The war against renewable energy

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What about all the headlines about expensive nuclear and cheap solar and wind? They are largely an illusion resulting from the fact that 70 to 80 percent of the costs of building nuclear plants are up-front, whereas the costs given for solar and wind don’t include the high cost of transmission lines, new dams, or other forms of battery.


So we have three choices. Do nothing and cop CO2. Follow renewable pathway of Germany and continue to see electricity prices increase and CO2 emmissions maintained or increased. Follow a pathway that is tried tested and proven to be the only way to reduce CO2 and save the planet.
Firstly, quillette is trash. You might as well cite Breitbart.

Secondly, the point they make is not only wrong but demonstrably so. Countries with a preexisting nuclear industry face lower up front costs and lag time, this isn't true for Australia, where the lead in would be 20-25 years due to a global shortage of specialised workers, including plant operators, nuclear physicists, materials scientists and engineers etc. We need to partially train a domestic workforce. Produce some of the materials and components domestically. Completely change our intelligence and security framework. These are all significant difficulties and costs the public sector will bear.

Next, there are huge long term associated costs with nuclear power, outside of the supply chain for materials. Those exist in terms of waste storage, security and insurance (easily the largest). Likely the state will be on the hook and have to assume liability. Given Australia's very poor history when it comes to management of power infrastructure etc. that's a gigantic risk to assume.

Finally, the second two articles are not agreeing with the bold, not at all. The first suggests that the issue is not a switch to renewables, but that investment in new capacity is not keeping pace with divestment from fossil fuels.

So we either need to build more renewables, or slow the rate of divestment. The ABC article which is specific to Australia hints at similar. That high prices drove new investment in renewable capacity, which is cheaper long term, but the corresponding price drop at the wholesale level as more capacity came online, meant that many early stage or peripheral projects will struggle to make a return.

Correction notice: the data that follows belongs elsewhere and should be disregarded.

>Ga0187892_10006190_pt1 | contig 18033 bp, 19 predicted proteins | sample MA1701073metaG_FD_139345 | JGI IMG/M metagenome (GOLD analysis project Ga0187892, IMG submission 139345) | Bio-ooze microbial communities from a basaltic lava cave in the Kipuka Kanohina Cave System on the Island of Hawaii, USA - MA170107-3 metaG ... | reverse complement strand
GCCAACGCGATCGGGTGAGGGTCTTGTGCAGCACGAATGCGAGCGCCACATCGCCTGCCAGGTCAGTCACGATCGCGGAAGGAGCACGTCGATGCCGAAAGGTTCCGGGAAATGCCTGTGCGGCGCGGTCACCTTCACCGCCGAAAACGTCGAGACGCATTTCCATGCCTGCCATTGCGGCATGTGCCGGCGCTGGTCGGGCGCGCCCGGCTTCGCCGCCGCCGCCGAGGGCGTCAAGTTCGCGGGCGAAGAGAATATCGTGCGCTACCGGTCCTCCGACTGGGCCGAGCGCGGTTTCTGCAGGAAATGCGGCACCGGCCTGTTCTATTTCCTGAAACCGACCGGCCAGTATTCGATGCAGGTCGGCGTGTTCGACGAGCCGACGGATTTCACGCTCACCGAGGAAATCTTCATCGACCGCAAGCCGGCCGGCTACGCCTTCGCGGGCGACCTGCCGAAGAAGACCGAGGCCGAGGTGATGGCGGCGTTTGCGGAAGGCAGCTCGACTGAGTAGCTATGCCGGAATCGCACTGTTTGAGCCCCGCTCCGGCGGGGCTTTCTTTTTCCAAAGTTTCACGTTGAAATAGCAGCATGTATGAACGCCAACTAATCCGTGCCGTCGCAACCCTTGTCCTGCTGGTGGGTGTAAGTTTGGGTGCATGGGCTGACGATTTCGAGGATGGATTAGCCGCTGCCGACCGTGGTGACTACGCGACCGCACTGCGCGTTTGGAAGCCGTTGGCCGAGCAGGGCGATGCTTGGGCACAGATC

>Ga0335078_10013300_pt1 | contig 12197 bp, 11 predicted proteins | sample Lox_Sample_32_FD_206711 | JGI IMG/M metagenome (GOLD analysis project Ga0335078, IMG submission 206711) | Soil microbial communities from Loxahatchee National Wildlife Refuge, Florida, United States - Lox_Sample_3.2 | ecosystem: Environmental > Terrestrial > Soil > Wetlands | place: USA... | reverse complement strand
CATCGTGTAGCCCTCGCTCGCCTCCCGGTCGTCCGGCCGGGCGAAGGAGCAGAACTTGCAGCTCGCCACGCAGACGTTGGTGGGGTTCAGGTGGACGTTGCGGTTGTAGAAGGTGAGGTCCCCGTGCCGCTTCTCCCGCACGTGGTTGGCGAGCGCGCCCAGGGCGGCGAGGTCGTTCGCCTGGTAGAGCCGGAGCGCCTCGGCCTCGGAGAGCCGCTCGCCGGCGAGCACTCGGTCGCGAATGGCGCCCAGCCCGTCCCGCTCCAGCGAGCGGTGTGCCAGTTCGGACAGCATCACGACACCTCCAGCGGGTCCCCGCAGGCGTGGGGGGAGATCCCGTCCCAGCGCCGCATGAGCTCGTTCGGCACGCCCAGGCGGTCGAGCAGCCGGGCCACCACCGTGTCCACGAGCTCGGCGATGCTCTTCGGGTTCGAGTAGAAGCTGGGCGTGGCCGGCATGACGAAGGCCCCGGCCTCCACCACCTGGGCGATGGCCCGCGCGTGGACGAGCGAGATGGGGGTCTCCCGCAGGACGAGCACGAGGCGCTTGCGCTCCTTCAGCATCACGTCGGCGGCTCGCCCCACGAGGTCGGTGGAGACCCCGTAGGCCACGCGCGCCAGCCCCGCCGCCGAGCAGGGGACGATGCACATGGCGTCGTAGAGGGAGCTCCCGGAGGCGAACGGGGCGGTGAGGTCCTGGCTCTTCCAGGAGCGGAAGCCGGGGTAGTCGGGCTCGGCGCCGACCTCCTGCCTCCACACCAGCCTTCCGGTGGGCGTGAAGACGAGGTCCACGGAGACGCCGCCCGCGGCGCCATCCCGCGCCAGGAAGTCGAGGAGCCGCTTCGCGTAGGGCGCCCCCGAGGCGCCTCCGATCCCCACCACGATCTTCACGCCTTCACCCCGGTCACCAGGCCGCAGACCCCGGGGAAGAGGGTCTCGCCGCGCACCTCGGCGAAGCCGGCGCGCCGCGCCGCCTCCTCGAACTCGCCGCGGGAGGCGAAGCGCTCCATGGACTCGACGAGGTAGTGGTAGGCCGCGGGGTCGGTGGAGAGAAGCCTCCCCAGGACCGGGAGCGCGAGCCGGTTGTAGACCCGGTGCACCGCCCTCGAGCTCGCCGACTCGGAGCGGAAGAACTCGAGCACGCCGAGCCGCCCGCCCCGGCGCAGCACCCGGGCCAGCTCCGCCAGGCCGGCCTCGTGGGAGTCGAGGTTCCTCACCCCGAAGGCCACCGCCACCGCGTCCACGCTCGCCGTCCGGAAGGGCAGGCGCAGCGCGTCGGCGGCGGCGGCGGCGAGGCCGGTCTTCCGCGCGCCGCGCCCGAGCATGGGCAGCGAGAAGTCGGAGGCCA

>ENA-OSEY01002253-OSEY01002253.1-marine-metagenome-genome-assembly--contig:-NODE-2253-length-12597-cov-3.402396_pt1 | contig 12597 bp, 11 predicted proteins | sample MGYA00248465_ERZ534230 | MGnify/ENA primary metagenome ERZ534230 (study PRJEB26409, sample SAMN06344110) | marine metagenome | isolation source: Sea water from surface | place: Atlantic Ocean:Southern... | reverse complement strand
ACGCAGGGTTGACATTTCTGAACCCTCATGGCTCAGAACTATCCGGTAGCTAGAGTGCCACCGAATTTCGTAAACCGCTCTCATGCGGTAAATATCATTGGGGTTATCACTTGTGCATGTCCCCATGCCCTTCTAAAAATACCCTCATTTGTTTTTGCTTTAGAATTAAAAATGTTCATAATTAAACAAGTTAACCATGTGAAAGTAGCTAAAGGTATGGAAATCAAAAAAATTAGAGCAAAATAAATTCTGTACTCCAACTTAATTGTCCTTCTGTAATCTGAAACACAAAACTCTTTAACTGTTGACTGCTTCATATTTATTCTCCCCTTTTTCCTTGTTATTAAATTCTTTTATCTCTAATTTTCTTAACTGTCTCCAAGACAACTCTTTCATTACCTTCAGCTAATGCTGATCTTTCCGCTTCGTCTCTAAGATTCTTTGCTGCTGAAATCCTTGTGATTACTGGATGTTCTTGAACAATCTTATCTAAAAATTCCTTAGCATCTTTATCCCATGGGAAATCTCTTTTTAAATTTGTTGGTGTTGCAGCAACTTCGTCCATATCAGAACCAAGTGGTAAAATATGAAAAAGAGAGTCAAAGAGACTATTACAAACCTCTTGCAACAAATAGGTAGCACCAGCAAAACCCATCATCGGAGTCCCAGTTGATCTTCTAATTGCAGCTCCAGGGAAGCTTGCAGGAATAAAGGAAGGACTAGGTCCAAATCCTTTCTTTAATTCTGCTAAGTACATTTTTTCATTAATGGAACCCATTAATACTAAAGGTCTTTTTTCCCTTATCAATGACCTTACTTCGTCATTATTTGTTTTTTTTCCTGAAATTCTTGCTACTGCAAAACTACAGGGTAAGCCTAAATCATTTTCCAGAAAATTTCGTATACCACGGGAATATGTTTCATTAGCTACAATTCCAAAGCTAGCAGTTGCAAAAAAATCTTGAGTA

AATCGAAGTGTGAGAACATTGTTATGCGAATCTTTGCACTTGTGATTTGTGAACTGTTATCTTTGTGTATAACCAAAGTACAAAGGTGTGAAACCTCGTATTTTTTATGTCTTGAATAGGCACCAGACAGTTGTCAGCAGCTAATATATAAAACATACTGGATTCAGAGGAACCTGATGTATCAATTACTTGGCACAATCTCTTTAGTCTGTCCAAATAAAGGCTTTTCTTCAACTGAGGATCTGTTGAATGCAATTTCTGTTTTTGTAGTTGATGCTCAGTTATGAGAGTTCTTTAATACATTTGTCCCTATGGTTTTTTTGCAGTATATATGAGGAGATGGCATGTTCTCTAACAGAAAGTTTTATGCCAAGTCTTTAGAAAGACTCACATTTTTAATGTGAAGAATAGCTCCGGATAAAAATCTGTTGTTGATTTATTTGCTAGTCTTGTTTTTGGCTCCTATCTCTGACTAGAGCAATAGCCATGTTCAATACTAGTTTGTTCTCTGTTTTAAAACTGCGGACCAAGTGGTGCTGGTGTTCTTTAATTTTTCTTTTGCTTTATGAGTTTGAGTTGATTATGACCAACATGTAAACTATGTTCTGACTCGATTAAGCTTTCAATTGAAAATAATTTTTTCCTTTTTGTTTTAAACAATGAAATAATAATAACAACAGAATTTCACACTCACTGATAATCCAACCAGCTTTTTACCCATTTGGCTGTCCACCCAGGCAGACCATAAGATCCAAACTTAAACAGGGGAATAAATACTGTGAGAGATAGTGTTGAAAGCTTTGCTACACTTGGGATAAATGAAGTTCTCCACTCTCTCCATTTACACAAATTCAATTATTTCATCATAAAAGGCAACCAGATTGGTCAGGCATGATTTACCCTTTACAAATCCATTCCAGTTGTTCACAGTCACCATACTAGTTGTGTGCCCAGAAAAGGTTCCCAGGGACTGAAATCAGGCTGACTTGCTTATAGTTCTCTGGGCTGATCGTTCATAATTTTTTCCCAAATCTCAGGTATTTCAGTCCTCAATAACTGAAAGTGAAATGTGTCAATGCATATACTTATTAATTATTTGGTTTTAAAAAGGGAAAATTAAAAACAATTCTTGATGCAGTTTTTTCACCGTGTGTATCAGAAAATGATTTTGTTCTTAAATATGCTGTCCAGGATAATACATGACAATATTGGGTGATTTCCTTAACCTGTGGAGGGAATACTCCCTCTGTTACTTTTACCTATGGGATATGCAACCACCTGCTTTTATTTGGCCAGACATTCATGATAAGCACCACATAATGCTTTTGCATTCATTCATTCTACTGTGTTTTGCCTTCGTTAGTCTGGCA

As many others have stated before, this is a demonstration of market failure. A purely capitalist or market based approach is insufficient to deal with the challenges posed by climate change. I agree. Instead of relying on private investment, a mixture of subsidy for current projects and new investment by the state is required, so we can bring enough new capacity online to both meet peaks in demand and meet our current emissions reduction targets. There also needs to be significant reform of the market regulator. But this honestly is exactly the same as every other shift in generation technology throughout history, since no previous iteration, be it blubber, oil, gas, coal or nuclear has ever been independent of the state and succeeded.
 
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Generalissimo

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Additionally, by the time a nuclear plant comes on line it will already have been rendered obsolete by advances in renewables, battery and pumped hydro storage, and probably fusion. No private investor is going to plunge billions into a project that'll be out of date even before it starts. Nor should a government.
 
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Firstly, quillette is trash. You might as well cite Breitbart.

Secondly, the point they make is not only wrong but demonstrably so. Countries with a preexisting nuclear industry face lower up front costs and lag time, this isn't true for Australia, where the lead in would be 20-25 years due to a global shortage of specialised workers, including plant operators, nuclear physicists, materials scientists and engineers etc. We need to partially train a domestic workforce. Produce some of the materials and components domestically. Completely change our intelligence and security framework. These are all significant difficulties and costs the public sector will bear.
A non issue

As when you buy a reactor, it comes with 10 years supply of fuel and a fully trained workforce to train up locals until they are licenced.

Next, there are huge long term associated costs with nuclear power, outside of the supply chain for materials. Those exist in terms of waste storage, security and insurance (easily the largest). Likely the state will be on the hook and have to assume liability. Given Australia's very poor history when it comes to management of power infrastructure etc. that's a gigantic risk to assume.
Incorrect again

We have already decided on the storage and reprocessing facility with a private entity stumping up all capital for $220m. It's being built for the existing CSIRO waste and then the national medical waste.

Post that, it will be used for the army's nuclear reactors.


Finally, the second two articles are not agreeing with the bold, not at all. The first suggests that the issue is not a switch to renewables, but that investment in new capacity is not keeping pace with divestment from fossil fuels.
Agree but this is due to the paralysis in the market due to political policy failings.

So we either need to build more renewables, or slow the rate of divestment. The ABC article which is specific to Australia hints at similar. That high prices drove new investment in renewable capacity, which is cheaper long term, but the corresponding price drop at the wholesale level as more capacity came online, meant that many early stage or peripheral projects will struggle to make a return.